OLNEY, MD (WUSA) ---Licensed Clinical Professional Counselor Kristy Arthur was not pleased when she saw a WUSA-9 story about DC pain clinic Dr. Alen Salerian. He is the former chief psychiatrist at the FBI who is now embroiled in a fight with the DC government over his practice of prescribing pain medication in more than conventional amounts.
The WUSA-9 story quoted Salerian and his belief that pain causes actual physical damage to the brain as the basis for his decision to prescribe larger amounts of narcotics than other doctors.
"It is not my theory. It is the theory established by neuroscience that people with pain and psychiatric disorders actually suffer brain damage, and when there is brain damage, it is destructive. There is premature aging and death. It is as dangerous as having high blood pressure and cholesterol and so pain patients and psychiatric patients must receive adequate and aggressive treatment in my view," Salerian said.
The story quoted a patient who is unable to get medication in equal amounts elsewhere since Salerian's rights to write prescriptions were limited by the DC Health Department.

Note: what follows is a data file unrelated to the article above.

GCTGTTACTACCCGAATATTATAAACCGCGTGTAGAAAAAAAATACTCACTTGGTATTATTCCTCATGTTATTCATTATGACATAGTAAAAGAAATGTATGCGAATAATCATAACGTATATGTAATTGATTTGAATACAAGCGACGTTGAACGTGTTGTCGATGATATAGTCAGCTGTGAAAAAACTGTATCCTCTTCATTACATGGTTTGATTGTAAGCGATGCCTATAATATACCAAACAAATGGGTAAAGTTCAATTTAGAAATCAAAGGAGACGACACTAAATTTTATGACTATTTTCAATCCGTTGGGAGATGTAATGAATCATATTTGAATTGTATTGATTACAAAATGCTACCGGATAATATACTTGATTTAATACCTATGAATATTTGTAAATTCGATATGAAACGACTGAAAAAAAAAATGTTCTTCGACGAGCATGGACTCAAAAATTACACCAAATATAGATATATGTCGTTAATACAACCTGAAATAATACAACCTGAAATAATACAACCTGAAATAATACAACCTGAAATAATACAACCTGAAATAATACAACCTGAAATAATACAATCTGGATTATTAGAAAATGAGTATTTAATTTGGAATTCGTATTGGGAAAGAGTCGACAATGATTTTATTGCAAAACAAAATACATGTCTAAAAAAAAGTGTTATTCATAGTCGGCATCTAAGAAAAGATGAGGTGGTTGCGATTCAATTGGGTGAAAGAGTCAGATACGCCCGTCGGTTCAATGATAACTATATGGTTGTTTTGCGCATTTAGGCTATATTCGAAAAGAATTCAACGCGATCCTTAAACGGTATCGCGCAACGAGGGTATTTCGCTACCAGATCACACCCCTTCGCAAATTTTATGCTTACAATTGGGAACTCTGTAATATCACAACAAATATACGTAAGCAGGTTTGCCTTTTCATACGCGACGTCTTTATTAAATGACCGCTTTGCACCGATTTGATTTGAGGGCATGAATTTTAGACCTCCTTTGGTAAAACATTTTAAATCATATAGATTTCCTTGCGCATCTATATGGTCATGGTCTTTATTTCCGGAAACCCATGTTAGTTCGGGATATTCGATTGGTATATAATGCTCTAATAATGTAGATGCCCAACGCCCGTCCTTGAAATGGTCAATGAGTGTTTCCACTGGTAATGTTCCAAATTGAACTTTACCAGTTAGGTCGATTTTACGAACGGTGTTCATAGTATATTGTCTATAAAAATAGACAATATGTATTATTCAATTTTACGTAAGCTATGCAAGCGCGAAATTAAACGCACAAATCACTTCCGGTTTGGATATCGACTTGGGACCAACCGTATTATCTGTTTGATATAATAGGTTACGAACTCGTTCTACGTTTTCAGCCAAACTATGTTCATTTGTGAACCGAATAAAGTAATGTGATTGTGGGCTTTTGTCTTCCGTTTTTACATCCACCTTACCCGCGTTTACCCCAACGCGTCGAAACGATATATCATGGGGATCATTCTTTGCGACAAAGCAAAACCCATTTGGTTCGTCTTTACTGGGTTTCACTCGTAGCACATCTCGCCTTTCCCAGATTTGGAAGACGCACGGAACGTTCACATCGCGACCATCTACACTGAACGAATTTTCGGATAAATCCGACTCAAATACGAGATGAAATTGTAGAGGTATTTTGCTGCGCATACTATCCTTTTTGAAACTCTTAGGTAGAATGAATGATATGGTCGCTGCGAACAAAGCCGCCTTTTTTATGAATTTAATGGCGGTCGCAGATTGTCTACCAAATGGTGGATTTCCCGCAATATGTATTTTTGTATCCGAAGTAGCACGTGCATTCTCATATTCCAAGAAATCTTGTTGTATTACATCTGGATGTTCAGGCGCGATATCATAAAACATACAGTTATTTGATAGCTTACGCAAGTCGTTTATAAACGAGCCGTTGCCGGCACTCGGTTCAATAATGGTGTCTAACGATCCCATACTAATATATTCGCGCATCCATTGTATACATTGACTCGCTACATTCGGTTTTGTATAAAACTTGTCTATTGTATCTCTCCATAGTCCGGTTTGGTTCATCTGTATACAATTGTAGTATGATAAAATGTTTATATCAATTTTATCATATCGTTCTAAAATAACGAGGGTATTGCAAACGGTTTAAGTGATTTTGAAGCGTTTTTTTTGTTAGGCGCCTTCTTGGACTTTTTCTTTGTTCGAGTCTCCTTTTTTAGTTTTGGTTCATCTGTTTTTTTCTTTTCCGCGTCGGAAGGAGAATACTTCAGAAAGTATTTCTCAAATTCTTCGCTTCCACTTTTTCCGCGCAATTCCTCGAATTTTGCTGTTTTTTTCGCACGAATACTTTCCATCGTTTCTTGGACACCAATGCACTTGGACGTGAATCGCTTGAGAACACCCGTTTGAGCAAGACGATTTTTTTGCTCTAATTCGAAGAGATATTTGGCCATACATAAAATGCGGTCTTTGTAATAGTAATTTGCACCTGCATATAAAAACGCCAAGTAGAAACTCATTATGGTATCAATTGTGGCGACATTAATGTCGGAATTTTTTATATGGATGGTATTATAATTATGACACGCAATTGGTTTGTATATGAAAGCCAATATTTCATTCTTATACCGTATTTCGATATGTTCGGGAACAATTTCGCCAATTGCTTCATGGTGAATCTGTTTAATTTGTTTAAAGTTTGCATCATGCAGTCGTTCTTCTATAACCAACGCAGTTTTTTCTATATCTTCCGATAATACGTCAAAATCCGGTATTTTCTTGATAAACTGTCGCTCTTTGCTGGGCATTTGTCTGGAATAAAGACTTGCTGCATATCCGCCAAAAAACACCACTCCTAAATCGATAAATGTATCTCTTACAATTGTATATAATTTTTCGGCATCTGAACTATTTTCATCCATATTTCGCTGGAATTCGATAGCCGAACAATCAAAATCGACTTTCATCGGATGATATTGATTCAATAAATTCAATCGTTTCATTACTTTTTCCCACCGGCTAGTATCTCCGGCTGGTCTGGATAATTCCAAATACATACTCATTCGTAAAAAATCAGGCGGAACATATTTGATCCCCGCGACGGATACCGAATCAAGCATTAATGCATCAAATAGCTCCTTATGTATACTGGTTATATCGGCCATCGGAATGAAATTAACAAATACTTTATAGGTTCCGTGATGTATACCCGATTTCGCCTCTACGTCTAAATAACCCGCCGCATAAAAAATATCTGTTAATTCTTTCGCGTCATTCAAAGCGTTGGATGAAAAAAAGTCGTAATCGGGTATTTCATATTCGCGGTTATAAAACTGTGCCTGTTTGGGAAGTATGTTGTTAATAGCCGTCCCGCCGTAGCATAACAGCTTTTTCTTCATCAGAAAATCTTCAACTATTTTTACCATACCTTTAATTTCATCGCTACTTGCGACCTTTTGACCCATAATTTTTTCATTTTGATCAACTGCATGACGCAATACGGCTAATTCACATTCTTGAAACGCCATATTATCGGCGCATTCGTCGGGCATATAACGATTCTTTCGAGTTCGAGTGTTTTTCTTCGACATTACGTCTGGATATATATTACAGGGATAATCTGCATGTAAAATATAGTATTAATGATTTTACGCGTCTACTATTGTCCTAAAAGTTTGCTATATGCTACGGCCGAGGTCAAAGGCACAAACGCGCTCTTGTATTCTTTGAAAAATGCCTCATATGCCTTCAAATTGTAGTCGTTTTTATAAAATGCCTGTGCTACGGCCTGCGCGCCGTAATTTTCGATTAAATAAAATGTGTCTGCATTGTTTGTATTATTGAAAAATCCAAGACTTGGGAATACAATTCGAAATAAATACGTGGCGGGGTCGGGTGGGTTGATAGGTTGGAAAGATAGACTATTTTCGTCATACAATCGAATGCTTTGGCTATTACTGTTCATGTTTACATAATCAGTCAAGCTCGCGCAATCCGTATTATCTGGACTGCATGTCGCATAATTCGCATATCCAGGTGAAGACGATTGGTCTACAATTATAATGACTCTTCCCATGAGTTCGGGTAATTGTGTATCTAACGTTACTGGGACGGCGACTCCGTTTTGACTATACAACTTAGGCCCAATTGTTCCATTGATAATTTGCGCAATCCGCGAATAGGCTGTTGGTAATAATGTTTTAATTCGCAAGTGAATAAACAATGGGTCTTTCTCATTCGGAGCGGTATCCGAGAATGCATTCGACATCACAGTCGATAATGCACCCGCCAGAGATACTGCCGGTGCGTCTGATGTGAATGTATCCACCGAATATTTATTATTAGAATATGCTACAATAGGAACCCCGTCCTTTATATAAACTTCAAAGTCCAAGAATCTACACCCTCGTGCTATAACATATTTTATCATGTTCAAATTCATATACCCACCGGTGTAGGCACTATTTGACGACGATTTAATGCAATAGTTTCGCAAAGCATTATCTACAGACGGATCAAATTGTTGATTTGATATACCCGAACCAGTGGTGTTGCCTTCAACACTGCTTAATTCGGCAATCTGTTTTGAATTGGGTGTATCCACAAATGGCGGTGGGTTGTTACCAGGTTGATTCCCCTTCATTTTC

Arthur did not like what she saw.
"Never should a client be bound to one professional because of their particular practices, especially when those practices are outside of best practices of medicine. And, so, other medical providers were unable to follow his practices because the degree to which he was prescribing narcotics was unsafe and it was enabling and perpetuating addiction," she said.
"CriticAddiction creates a number of problems in terms of peoples' ability to function, pain or no pain. Addiction is an all-consuming disease which impairs relationships, often leads to unemployment, problems with jobs, financial issues, a number of things but, in addition to that, the long term use of narcotics and drugs also creates changes in the brain that are damaging," Arthur said.
WUSA-9 reached Dr. Salerian Friday evening and read him Arthur's remarks. He said he agrees with Arthur that addiction is harmful and says he is very aware of that.
"I am opposed to giving people with addiction treatment with narcotics," he says.
"But there is a way of dealing with the problems of addiction without depriving people with chronic pain of their necessary treatment," he added.
His fight with the DC government over his prescription practices has, he says, left him broke. He closes his practice next week.